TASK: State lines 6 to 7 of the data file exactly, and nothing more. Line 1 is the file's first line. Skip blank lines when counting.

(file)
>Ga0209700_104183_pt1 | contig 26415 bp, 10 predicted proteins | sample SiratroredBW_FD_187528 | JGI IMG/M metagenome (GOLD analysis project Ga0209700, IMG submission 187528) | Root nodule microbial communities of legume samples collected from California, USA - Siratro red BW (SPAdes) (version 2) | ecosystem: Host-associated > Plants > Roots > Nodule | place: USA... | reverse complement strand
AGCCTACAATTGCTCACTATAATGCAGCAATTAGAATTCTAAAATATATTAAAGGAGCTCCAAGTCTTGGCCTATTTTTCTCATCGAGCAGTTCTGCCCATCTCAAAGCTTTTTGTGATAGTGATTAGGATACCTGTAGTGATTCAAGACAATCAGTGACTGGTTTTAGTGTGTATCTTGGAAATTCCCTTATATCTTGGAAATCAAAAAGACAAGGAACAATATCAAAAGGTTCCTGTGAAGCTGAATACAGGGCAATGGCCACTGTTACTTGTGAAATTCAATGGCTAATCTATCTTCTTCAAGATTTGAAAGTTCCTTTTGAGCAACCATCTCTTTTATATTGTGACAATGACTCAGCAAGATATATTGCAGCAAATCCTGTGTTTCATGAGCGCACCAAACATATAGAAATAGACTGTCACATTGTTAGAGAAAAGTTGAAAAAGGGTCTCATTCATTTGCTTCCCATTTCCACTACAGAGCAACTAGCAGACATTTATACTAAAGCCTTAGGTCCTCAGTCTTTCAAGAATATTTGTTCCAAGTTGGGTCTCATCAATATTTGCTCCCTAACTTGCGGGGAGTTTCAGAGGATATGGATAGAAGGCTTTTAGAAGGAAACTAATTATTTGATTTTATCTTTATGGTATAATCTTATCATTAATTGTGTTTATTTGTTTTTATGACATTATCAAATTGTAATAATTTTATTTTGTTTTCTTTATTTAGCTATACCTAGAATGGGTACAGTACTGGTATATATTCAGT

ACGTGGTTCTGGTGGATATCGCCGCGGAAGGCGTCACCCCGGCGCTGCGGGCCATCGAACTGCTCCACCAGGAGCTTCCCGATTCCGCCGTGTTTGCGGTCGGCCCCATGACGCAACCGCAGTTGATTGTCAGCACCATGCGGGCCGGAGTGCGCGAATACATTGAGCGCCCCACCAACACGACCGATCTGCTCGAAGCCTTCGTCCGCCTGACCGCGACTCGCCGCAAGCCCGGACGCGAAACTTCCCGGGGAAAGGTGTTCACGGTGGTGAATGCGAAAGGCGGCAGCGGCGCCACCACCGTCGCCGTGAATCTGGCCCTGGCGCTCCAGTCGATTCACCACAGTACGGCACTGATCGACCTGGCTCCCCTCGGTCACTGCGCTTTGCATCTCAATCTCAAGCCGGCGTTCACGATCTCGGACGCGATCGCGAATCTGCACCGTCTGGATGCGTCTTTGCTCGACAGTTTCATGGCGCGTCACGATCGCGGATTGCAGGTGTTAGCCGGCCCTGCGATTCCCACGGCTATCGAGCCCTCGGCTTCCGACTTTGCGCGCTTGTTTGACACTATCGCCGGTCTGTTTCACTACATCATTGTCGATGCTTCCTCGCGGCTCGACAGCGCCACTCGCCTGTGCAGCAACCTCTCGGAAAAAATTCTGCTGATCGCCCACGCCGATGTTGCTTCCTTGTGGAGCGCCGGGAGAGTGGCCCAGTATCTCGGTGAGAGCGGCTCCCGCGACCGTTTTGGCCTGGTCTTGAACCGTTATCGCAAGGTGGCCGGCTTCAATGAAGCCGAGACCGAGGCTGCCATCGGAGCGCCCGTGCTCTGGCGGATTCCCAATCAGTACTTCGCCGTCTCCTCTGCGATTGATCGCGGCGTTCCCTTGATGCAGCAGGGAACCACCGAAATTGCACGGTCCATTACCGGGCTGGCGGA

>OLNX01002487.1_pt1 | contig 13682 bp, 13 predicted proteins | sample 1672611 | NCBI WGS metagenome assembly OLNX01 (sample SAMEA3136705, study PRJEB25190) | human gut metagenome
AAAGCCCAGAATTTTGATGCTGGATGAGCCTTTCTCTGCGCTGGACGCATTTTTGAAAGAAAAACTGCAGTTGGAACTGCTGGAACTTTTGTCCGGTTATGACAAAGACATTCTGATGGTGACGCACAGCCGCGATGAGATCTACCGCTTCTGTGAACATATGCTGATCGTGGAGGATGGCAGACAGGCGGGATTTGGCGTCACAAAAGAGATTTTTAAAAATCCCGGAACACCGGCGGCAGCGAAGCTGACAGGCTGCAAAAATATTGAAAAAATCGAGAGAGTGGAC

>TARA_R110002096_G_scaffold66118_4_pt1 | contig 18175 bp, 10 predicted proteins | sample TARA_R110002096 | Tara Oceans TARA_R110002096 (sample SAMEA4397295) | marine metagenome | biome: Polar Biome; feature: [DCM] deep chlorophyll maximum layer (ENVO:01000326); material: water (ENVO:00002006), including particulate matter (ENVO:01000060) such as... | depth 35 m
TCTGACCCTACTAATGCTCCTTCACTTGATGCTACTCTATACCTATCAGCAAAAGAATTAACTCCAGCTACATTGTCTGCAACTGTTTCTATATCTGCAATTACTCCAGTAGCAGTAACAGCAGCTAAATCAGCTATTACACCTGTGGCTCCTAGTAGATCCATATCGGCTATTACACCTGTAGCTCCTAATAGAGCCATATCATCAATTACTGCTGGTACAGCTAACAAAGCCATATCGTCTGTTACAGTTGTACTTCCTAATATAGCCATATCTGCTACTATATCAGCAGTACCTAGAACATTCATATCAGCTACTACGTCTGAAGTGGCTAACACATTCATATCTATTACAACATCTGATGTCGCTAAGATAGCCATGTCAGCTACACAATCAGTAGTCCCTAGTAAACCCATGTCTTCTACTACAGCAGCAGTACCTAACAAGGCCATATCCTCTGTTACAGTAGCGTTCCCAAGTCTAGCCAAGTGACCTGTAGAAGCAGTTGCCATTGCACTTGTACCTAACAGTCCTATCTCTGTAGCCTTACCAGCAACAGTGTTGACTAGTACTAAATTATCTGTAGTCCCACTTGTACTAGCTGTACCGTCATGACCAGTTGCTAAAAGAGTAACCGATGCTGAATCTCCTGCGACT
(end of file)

>TARA_R110002096_G_scaffold66118_4_pt1 | contig 18175 bp, 10 predicted proteins | sample TARA_R110002096 | Tara Oceans TARA_R110002096 (sample SAMEA4397295) | marine metagenome | biome: Polar Biome; feature: [DCM] deep chlorophyll maximum layer (ENVO:01000326); material: water (ENVO:00002006), including particulate matter (ENVO:01000060) such as... | depth 35 m
TCTGACCCTACTAATGCTCCTTCACTTGATGCTACTCTATACCTATCAGCAAAAGAATTAACTCCAGCTACATTGTCTGCAACTGTTTCTATATCTGCAATTACTCCAGTAGCAGTAACAGCAGCTAAATCAGCTATTACACCTGTGGCTCCTAGTAGATCCATATCGGCTATTACACCTGTAGCTCCTAATAGAGCCATATCATCAATTACTGCTGGTACAGCTAACAAAGCCATATCGTCTGTTACAGTTGTACTTCCTAATATAGCCATATCTGCTACTATATCAGCAGTACCTAGAACATTCATATCAGCTACTACGTCTGAAGTGGCTAACACATTCATATCTATTACAACATCTGATGTCGCTAAGATAGCCATGTCAGCTACACAATCAGTAGTCCCTAGTAAACCCATGTCTTCTACTACAGCAGCAGTACCTAACAAGGCCATATCCTCTGTTACAGTAGCGTTCCCAAGTCTAGCCAAGTGACCTGTAGAAGCAGTTGCCATTGCACTTGTACCTAACAGTCCTATCTCTGTAGCCTTACCAGCAACAGTGTTGACTAGTACTAAATTATCTGTAGTCCCACTTGTACTAGCTGTACCGTCATGACCAGTTGCTAAAAGAGTAACCGATGCTGAATCTCCTGCGACT